1. Fly ash formation and sulphation during the combustion of brown coal

    Energy Technology Data Exchange (ETDEWEB)

    Domazetis, G.; Lovelace, P. (State Electricity Commission of Victoria, Melbourne, Vic. (Australia))

    1988-02-01

    This report deals with the extension of the NERDDP project 'Fly Ash Formation and Sulphation during the combustion of Brown Coal', completed in 1987, and describes improvements in the computer code SCCOFF, which simulates the chemical kinetics of brown coal combustion. Modification of SCCOFF has improved its user interface, allowed time-temperature profiles and constant pressure conditions to be included in SCCOFF's numerical integration routines, calculates sulphuric acid dewpoints, and combustion heat relase profiles. A sensitivity analysis of hypothetical sodium silicate reactions has been carried out. The results show that the extent and rate of formation of sodium silicate is not critically dependent on the rate constants of the proposed reaction scheme. The formation of sodium sulphate however, shows great sensitivity to the rate of sodium silicate formation. It is planned to produce an engineering version of SCCOFF. This can be accomplished through collaboration with research groups in the United States.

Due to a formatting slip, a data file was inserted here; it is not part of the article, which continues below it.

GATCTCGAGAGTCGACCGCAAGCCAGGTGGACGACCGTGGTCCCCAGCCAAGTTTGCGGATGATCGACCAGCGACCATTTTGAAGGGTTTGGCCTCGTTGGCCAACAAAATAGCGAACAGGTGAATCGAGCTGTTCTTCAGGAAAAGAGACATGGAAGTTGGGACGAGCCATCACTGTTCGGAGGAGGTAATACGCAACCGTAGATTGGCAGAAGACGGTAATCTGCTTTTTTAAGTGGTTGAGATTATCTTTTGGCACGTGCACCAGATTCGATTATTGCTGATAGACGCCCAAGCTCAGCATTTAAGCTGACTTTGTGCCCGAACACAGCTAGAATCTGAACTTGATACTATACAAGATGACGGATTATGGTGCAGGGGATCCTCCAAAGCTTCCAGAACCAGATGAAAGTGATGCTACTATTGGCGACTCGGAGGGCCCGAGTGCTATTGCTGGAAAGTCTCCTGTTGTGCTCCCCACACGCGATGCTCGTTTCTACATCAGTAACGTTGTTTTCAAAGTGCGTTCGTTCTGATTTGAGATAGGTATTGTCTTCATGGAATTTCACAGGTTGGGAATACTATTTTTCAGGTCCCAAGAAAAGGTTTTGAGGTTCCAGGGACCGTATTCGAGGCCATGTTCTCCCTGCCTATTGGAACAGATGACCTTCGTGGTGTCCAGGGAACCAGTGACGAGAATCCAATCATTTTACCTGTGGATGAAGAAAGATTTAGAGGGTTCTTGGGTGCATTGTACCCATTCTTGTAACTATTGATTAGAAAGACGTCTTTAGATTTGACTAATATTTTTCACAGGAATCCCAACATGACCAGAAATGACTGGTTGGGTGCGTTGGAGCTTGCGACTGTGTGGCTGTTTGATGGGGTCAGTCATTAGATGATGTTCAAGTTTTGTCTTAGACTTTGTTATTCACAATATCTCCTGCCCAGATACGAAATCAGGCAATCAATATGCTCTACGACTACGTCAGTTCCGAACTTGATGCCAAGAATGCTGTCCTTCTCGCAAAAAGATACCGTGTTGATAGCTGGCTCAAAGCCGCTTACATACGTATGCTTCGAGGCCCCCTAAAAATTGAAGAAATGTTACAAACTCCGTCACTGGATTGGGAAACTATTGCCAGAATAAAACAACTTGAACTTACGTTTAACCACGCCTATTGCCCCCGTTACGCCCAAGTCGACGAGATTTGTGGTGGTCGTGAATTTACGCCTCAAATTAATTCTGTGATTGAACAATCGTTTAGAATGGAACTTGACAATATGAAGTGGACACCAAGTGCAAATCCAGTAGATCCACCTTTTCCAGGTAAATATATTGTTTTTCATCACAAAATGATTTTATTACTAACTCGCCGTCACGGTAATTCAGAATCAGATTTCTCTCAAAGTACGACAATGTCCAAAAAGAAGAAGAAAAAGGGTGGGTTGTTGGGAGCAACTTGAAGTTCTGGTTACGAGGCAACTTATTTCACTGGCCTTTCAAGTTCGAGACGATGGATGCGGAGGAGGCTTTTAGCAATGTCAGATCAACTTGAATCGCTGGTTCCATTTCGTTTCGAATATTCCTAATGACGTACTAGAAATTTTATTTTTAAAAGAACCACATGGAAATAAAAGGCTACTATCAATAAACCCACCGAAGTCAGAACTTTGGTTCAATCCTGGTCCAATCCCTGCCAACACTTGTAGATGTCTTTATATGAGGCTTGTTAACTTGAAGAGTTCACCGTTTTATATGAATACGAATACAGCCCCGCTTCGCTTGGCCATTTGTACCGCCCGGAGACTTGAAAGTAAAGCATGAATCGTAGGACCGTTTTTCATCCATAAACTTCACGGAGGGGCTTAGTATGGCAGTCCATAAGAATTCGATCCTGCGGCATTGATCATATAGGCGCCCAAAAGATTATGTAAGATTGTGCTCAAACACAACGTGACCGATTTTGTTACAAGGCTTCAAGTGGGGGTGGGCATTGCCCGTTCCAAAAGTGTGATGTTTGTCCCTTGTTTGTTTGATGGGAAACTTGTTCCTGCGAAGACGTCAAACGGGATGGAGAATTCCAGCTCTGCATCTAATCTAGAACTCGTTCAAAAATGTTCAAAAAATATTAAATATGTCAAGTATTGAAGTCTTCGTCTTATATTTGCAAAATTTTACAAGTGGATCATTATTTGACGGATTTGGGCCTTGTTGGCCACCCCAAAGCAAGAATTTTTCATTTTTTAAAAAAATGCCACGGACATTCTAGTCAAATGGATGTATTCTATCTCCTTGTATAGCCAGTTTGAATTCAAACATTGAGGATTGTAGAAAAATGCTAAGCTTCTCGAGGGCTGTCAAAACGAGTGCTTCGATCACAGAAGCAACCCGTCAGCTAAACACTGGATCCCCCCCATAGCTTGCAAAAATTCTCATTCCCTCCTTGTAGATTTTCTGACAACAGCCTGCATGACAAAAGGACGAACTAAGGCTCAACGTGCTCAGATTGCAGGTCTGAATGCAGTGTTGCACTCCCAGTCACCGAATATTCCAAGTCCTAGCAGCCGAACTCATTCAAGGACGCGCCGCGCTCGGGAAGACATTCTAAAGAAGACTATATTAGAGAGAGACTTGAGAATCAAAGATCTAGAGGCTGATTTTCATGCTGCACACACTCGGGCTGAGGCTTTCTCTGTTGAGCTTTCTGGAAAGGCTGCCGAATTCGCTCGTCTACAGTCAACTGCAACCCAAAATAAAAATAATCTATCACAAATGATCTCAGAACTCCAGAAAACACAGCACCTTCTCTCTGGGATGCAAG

2. Self-consistent photometric and spectroscopic Star Formation Histories in Dwarf Galaxies

    Science.gov (United States)

    García-Benito, R.; Pérez, E.; Pérez-Montero, E.; González Delgado, R.; Vílchez, J. M.

    2016-06-01

    This project aims to unify the spectroscopic and stellar photometric views by performing a comprehensive study of a sample of the nearest Blue Compact Dwarf Galaxies (BCDs). We plan to derive Star Formation Histories (SFH) both by means of Color-Magnitude Diagrams (CMDs) from extant Hubble Space Telescope (HST) optical imaging and with spectral fitting methods techniques using MUSE, allowing us to obtain state-of-the-art 2D stellar properties and abundances of the gas in BCDs.

  3. GALEX Ultraviolet Imaging of Dwarf Galaxies and Star Formation

    CERN Document Server

    Hunter, Deidre A; Ludka, Bonnie C

    2009-01-01